Mediawatch's weekly catch up with Lately. This week Jeremy Rose talks to Karyn Hay about a new series of in-depth interviews with indigenous leaders; the latest long-form journalism offering from BWB Texts, the indigenous-led protests in Ecuador, and the under-reporting of one aspect of Turkey's assault on the Kurds in Syria.
"In the beginning, there was Te Kore, The Nothing. From Te Kore came Te Pō, The Night..." so begins one retelling of the Maori creation story. And local players of the world's most popular on-line game, Fortnite, may have wondered whether they had returned to the beginning of time when they were confronted by a black screen earlier this week.
The 'black hole' - a marketing gimmick if there ever was one - was widely reported by the media around the world and New Zealand was no exception. Newshub's The Project reported that quarter of a billion fans were freaking out and even found a Palmerston North player who claimed she was dreaming about the game - now that she couldn't play it six hours a day.
But there was one local angle that was overlooked. Earlier this year local production company Mahi Tahi Media was all set to begin production of a te reo Maori streaming competition based around Fortnite. The project had been funded by Te Māngai Pāho - the government agency responsible for funding te reo Maori media - and filming was to begin in Christchurch in late March.
Then the Christchurch Mosque massacre happened and the production company and Te Māngai Pāho agreed that it was inappropriate to begin filming for the project due to the shoot-em up nature of the game.
The decision was taken to abandon the project altogether, but what to do with the allocated funding? Well, the result might not excite the country's Fortnite players but it's a boon to anyone who enjoys long-form interviews. Indigenous 100 sees former Native Affairs presenter Julian Wilcox return to the interviewer's chair for a series of, yes, 100 interviews with Indigenous leaders.
The series kicked off last week with an interview with Pania Newton - the spokesperson for the Ihumatao land occupiers. At 111 minutes long its a far more in depth interview than you would ever get to see on television.
Three interviews were released last week and the plan is to release another interview each week from tomorrow when an interview with Sir Tipene O'Regan will go live on both the Indigenous 100 YouTube channel and its Facebook page.
BWB Texts - promoting truly long form journalism
If Indigenous 100 is pioneering a new path in very long form interviews, then BWB Texts is something of an old hand when it comes to promoting (very) long form journalism in New Zealand. The series of "short books on big subjects" invariably attract a slew of interviews in the media - ensuring that the subjects being explored in the books reach a far bigger audience than just those who fork out the modest $15 price tag for one of the books.
And Rebuilding the Kāinga: Lessons from Te Ao Hurihuri, by Jade Kake is no exception. Newshub's The Nation visited the author on her whanau land near Whangarei. It was an illuminating report and a refreshingly different take on the nature of the housing problem in New Zealand.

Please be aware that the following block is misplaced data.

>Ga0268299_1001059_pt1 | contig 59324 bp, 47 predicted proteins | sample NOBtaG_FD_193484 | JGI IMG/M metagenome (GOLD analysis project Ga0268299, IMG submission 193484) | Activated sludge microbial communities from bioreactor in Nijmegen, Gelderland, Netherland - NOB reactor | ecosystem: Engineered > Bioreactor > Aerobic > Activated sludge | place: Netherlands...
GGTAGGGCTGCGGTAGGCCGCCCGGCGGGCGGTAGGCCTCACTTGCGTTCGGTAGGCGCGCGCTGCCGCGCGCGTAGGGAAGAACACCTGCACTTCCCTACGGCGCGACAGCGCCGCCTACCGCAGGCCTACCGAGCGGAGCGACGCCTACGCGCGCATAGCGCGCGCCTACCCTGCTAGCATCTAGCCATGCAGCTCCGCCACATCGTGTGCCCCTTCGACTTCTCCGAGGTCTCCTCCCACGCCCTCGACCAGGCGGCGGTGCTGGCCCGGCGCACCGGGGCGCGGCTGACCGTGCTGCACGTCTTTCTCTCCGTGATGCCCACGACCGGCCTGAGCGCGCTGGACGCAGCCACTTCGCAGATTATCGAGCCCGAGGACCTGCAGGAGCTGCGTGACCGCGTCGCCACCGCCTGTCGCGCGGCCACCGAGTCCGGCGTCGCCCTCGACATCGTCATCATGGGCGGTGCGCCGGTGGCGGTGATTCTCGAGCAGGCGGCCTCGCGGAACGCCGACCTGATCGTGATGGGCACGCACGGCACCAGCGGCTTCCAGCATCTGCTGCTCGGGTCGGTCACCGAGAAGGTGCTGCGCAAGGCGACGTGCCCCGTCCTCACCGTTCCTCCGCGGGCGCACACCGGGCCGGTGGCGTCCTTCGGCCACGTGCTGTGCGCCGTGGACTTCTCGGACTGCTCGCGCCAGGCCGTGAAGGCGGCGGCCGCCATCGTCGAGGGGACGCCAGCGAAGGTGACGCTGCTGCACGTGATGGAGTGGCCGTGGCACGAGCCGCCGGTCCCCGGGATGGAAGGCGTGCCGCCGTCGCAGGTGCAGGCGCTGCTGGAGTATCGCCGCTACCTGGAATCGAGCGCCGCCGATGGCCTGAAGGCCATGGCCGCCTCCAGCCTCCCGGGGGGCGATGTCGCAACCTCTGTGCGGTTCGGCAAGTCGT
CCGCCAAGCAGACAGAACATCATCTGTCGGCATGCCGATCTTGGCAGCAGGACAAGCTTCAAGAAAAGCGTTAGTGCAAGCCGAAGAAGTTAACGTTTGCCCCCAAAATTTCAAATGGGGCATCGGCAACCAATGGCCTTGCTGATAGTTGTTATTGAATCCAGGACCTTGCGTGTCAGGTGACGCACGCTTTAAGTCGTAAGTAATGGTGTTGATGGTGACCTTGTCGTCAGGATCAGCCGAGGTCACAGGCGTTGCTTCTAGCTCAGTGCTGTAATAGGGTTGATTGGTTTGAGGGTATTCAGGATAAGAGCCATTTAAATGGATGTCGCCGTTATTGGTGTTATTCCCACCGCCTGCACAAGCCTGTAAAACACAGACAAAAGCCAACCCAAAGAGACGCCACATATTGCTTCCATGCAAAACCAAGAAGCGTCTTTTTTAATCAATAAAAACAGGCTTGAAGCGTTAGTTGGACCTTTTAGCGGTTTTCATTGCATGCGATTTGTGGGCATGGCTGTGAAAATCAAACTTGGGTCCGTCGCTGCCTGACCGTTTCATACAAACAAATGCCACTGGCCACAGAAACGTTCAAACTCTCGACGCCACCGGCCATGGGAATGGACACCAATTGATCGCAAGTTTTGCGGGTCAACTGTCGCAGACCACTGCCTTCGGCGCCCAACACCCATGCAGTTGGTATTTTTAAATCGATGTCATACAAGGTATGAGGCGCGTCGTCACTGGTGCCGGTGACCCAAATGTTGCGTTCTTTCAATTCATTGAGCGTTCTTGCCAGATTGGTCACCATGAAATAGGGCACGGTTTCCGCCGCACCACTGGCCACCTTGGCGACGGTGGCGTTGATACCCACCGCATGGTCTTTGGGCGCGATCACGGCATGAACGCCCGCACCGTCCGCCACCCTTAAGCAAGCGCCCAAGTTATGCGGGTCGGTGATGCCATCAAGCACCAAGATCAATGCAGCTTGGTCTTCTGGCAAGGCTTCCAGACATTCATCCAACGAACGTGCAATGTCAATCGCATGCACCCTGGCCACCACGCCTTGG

E-Tangata also interviewed Jade Kake, and the Spinoff featured a piece of her writing.
BWB Texts have so far published more than 50 titles covering everything from the future of the welfare state and what we eat to Parihaka and doubling the refugee quota. It's an impressive effort and has provided a lot fodder for the country's journalists.
Time for some more indigenous voices in our international reports?
Indigenous movements internationally have been taking the lead in climate change activism and we're beginning to hear a few more indigenous voices in news reports on climate issues reports but their voice is still often missing - even when they're at the centre of the action.
That fact that the protests in Ecuador were led by the indigenous community has been widely noted in the reports of the recent unrest that saw seven demonstrators killed.
But you would have been hard pressed to find any indigenous voices explaining what their concerns were in those reports.
It's not often we hear about Ecuador in the news. There was some interest a few years back when it's then leader Rafael Correa attempted to convince the world to pay it to leave the oil in the ground as a permanent carbon sink but was unsuccessful.
And there was a flurry of reports around the same time when it became the first country in the world to include the rights of nature in its constitution - which was widely attributed to the influence of the country's indigenous population.
It's a pity none of the reports in the New Zealand media of the protests have included any interviews with the indigenous leaders of the protests. Particularly as one of their main demands - the restoration of fuel subsidies is sure to be controversial among indigenous peoples around the world.
Democracy Now interviewed a lawyer representing the indigenous groups who made it plain the anti-austerity demands went well beyond simply reversing the cut in the fuel subsidty.
The destruction of the Rojava Revolution
Turkey's attacks on the Kurdish population has been widely reported but the unique nature of the Kurdish experiment in direct democracy has been largely over-looked.
A few years ago author Janet Biehl spoke to Wallace Chapman about the feminist revolution taking place in Rojava. Biehl is the widow of Murray Bookchin - a radical thinker - who is credited with inspiring the non-state libertarian municipalism being practised in Rojava.
She's just been back to film a documentary.
And there's a good backgrounder by Joshua Keating on the radical experiment in direct democracy and its likely destruction by Turkey.